Warning signs to watch for

Watch out! Predatory lenders try to cheat borrowers through fraud or deception. Scroll to read each warning sign.

Encouragement to include false information. If a lender has changed any of your income or expense information or leaves your income blank, do not sign the loan application.
Blank loan documents. Never sign a blank loan document or work with a lender who asks you to.
“Bait and switch” sales tactics. When a lender makes promises in order to make the sale, then backs out on the promises after the sale. To avoid this, it’s critical to carefully read and understand the agreement before you sign. Question anything in the document that is not consistent with what you were told. Don’t sign the agreement if anything in it is unclear, incomplete, or not as promised.
Equity stripping. Let's say you don't have much monthly income but you have built up equity in your home. If a lender encourages you to inflate your income on your application form to help get the loan approved, watch out! A predatory lender doesn't care if you can't keep up with the monthly payments, because as soon as you can't, the lender will foreclose – taking your home and stripping you of the equity you have spent years building.
Loan flipping. This is when a lender persuades a borrower to repeatedly refinance a loan, often within a short time frame, charging high points and fees each time. This is not in your best interest because it costs you money and postpones the loan principal from being repaid.
A high fee for bi-weekly payments. Some lenders will offer you the option to pay your loan bi-weekly. Although this type of payment plan can reduce the finance charge and length of a loan, predatory lenders may charge you $1,000 for the "privilege" of paying biweekly. In reality, such accounts can often be set up for free or a few hundred dollars at most.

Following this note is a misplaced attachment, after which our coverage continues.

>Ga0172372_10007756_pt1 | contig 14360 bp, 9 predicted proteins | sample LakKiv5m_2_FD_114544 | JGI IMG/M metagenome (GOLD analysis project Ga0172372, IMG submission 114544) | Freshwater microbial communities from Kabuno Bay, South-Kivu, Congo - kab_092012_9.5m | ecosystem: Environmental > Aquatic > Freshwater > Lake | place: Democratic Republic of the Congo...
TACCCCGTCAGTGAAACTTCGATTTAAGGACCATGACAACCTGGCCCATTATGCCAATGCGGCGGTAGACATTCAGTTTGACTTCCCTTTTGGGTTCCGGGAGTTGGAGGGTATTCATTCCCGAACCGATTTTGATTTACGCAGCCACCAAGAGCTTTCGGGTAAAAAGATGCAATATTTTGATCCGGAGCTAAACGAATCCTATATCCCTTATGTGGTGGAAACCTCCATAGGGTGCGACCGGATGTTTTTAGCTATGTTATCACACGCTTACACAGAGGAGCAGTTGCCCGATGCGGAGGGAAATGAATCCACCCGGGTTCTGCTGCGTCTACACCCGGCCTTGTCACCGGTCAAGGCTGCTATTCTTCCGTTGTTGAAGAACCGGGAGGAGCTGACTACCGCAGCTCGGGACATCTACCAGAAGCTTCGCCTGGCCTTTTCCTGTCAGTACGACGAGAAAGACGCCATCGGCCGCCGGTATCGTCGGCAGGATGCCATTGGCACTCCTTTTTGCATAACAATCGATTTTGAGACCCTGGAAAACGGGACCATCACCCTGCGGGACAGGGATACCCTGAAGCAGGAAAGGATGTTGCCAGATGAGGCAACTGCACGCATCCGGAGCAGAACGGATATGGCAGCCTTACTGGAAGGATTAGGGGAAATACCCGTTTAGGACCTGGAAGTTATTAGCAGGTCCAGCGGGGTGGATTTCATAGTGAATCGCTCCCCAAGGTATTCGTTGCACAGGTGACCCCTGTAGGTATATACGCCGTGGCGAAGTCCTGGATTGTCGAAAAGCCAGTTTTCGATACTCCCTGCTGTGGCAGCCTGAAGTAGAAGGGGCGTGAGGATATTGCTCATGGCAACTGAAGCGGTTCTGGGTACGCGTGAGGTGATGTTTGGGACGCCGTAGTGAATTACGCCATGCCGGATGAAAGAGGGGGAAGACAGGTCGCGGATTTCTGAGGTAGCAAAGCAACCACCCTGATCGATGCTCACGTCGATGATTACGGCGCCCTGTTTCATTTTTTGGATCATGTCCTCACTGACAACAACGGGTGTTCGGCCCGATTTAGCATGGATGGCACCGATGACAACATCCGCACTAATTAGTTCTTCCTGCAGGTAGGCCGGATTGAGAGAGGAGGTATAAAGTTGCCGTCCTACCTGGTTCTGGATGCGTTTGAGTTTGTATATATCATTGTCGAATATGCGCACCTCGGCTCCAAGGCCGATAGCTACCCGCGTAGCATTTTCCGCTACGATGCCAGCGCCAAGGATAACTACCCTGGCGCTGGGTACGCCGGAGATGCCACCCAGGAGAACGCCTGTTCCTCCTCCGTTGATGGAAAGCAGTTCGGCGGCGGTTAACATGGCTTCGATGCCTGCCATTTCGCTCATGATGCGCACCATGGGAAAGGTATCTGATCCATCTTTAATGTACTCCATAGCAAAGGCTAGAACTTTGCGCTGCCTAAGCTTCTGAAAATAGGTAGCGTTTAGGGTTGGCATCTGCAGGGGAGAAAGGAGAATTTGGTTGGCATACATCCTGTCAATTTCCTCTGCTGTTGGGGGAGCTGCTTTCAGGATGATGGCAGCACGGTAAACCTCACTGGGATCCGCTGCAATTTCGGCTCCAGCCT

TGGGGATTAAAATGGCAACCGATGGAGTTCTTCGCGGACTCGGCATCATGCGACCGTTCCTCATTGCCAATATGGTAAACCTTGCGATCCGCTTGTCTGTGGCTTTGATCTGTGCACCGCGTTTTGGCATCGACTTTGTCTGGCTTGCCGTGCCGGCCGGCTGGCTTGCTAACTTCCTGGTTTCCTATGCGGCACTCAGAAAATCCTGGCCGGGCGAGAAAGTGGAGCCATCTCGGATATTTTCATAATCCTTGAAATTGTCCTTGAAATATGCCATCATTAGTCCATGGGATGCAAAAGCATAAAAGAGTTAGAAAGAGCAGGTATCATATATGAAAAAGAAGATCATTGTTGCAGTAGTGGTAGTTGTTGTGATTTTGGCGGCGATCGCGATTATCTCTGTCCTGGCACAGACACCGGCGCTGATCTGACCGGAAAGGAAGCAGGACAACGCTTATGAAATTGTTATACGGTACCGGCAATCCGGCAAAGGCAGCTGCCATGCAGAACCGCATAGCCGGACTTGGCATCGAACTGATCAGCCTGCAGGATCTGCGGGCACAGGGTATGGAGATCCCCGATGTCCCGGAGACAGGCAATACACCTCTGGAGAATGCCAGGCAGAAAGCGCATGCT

Required deed signing. If you are behind on your mortgage payments, a predatory lender may offer to help find new financing and ask you to deed your property over to the lender as a temporary measure to prevent foreclosure. But then the promised loan never comes, and the lender who made you the offer owns your home.
Advertisements promising “No Credit? No Problem!” These are often warning signs of scams. Consumers responding to such ads are guided through a phony application process and may even receive fake loan approval documents. To receive the approved loan, they are told to pay money up-front for fees or services – and instead, end up losing their money – and in some cases, their homes.
Promises to refinance the loan to a better rate in the future. No one can make you that promise. Instead, ask what you can do now to get a better rate. If you’re working with a local bank, for example, there may be a rate discount for making automatic monthly payments from your bank account.
Balloon payments are large, lump-sum payments due at the end of the term. Before you agree to a balloon loan, make sure you fully understand and are prepared to pay it.
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